Feet Don't Fail Me Now - Page 5
Cuboid Pad and Cuboid Bone
Cuboid syndrome is a subluxation (partial dislocation) of the cuboid bone in the foot. The cuboid bone essentially moves out of place due to ligaments weakened from repetitive inversion (the foot repeatedly turning inward while running).
The pain is directly under the arch. It mimics plantar fasciitis but does not go away with standard treatments. X-rays and MRIs are usually not helpful because they will appear normal. An examination revealing tenderness on this bone makes the diagnosis. Treatment is conservative, normally involving manipulation and then strapping with tape and/or employing an orthotic with a cuboid pad to hold the bone in place as the ligaments heal. Maximum downtime is six weeks; if a runner is in a hurry, I have seen Platelet-Rich Plasma (PRP) injected into the ligaments to speed healing while the runner wears the strap or orthotic.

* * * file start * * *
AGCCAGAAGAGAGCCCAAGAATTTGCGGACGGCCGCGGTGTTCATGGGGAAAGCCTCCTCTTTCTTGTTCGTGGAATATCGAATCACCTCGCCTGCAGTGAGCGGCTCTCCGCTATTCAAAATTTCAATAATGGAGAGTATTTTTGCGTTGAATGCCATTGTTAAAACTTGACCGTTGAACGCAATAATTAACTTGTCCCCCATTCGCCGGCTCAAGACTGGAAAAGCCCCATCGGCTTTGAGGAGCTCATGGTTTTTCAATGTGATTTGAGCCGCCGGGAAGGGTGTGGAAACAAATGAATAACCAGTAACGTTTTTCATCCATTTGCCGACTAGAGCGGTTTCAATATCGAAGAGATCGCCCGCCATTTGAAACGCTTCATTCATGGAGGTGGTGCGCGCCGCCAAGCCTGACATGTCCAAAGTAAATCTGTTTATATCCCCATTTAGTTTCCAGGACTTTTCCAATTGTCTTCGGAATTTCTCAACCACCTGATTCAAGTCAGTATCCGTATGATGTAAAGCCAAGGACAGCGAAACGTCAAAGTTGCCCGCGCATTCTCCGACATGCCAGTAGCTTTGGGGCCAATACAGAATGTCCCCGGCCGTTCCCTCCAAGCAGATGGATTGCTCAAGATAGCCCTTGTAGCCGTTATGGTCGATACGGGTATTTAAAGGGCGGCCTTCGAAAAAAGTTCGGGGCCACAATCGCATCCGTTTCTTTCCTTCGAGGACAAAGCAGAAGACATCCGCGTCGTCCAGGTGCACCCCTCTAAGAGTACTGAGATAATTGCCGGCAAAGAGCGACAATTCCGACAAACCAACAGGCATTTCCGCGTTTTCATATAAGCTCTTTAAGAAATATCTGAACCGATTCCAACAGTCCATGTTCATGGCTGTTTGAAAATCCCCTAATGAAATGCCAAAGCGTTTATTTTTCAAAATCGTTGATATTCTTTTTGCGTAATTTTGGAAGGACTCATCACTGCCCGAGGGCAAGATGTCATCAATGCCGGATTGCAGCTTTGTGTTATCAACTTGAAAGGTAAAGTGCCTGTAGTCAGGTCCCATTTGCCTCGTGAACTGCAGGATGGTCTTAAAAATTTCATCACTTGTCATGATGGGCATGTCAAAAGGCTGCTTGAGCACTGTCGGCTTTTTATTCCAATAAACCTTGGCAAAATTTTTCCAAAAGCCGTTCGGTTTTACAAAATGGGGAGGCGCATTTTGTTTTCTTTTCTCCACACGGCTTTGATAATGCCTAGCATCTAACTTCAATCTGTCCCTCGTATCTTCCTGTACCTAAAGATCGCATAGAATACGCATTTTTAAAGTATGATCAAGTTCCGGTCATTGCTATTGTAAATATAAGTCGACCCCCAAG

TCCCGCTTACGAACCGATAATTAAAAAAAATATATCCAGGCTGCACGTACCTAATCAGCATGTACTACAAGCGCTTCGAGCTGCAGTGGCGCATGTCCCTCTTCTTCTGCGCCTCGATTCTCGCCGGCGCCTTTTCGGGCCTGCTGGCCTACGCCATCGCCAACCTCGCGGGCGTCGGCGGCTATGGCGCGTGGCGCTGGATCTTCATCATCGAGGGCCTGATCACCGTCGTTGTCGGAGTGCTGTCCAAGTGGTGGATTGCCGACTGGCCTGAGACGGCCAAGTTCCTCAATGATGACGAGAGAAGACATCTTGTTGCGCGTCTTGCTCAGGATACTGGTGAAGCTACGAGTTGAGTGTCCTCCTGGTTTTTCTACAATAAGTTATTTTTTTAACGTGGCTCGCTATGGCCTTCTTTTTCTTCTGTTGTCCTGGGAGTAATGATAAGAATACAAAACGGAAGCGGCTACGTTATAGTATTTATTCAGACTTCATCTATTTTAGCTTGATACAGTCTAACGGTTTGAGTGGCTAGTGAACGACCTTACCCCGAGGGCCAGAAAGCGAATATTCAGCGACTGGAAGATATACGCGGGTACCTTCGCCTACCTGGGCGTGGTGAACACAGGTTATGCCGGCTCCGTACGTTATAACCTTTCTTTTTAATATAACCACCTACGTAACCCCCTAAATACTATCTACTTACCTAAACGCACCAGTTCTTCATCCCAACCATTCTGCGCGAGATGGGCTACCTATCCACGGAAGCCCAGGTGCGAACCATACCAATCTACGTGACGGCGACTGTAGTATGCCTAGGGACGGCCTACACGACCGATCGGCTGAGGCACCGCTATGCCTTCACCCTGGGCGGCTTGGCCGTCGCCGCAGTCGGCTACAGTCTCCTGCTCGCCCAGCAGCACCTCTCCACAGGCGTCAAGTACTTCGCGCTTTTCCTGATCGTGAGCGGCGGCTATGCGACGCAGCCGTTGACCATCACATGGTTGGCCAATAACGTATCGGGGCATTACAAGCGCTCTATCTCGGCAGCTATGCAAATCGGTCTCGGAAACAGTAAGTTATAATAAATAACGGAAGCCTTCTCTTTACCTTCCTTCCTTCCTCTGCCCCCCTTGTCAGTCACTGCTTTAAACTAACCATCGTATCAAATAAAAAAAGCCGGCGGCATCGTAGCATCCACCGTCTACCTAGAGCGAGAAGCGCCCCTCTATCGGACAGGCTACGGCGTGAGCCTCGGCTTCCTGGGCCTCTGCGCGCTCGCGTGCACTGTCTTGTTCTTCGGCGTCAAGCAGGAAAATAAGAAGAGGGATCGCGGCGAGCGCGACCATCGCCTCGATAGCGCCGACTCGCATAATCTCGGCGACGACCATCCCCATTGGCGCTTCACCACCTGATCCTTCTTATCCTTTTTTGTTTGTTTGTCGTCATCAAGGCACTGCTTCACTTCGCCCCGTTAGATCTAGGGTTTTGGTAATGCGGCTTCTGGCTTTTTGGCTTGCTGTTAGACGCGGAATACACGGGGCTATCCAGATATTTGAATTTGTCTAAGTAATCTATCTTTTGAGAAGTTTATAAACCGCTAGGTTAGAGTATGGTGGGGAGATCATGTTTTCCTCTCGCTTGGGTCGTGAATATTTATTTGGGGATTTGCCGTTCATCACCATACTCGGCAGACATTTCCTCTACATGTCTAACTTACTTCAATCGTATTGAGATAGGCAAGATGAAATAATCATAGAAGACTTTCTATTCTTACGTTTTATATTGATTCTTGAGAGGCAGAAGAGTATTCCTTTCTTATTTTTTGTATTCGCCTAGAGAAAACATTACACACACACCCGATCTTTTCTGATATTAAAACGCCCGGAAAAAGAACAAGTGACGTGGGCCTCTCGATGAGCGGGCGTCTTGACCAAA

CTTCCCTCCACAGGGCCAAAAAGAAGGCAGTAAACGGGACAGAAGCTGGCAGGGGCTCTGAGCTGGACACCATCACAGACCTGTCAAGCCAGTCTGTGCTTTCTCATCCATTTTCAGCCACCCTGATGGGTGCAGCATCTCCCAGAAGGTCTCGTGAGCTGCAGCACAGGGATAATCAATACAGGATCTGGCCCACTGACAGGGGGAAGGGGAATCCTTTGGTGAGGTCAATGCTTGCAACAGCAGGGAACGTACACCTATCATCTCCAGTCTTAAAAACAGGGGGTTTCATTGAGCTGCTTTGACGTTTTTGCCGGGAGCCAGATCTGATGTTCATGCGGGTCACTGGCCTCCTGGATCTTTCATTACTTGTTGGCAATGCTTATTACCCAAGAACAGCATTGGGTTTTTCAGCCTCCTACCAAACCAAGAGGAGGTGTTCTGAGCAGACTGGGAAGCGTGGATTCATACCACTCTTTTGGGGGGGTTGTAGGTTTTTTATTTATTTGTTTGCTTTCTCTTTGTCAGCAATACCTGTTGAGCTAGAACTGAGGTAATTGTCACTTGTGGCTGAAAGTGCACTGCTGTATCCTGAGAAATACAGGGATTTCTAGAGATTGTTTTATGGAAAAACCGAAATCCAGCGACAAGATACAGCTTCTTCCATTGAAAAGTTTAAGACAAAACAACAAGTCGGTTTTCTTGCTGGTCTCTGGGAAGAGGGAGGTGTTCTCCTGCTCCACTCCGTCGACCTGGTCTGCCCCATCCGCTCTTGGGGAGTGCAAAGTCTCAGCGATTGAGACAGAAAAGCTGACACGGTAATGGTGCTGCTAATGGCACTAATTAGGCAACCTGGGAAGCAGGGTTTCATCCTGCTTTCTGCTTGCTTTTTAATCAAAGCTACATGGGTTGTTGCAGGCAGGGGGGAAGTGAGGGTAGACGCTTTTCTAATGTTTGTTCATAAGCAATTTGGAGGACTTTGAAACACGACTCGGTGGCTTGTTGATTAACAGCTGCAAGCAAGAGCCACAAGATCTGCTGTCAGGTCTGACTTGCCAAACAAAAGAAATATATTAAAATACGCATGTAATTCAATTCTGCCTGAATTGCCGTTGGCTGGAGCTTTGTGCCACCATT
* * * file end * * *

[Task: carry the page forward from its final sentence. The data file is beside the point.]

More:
In 2009, pro-football quarterback Eli Manning was reported to have a different cuboid condition. News outlets reported that he had a “stress syndrome” of his cuboid bone. Here, the bone becomes stressed from repetitive inversion, and the condition, if not corrected, will lead to a stress fracture. The pain is exactly the same as that of plantar fasciitis, but there is usually less or no pain with palpation of the bone. This is not ligamentous and is easily seen on an MRI. Rest, an orthotic to protect from more inversion and a bone stimulator are useful in healing and preventing a stress fracture. Recovery time varies with the severity, and all bets are off for a quick fix if the syndrome becomes a stress fracture.
Quick Guide: Cuboid Syndrome
Symptoms: Pain in arch, which mimics plantar fasciitis, but pain not usually seen with first step in the morning.
How it occurred: Repetitive inversion.
What the doctor may do: Physical exam. Palpation. Manipulation during physical exam should show relief of pain. Gait analysis.
Likely treatment: Cuboid pad and no running for six weeks. Repeat manipulation of bone back into place weekly. Orthotic or orthotic adjustment. Platelet-Rich Plasma (PRP) speeds healing of the ligament.
Excerpted with VeloPress’ permission from Running Doc’s Guide to Healthy Running: How to Fix Injuries, Stay Active, and Run Pain-Free, by Lewis G. Maharam, MD (www.velopress.com/runningdoc).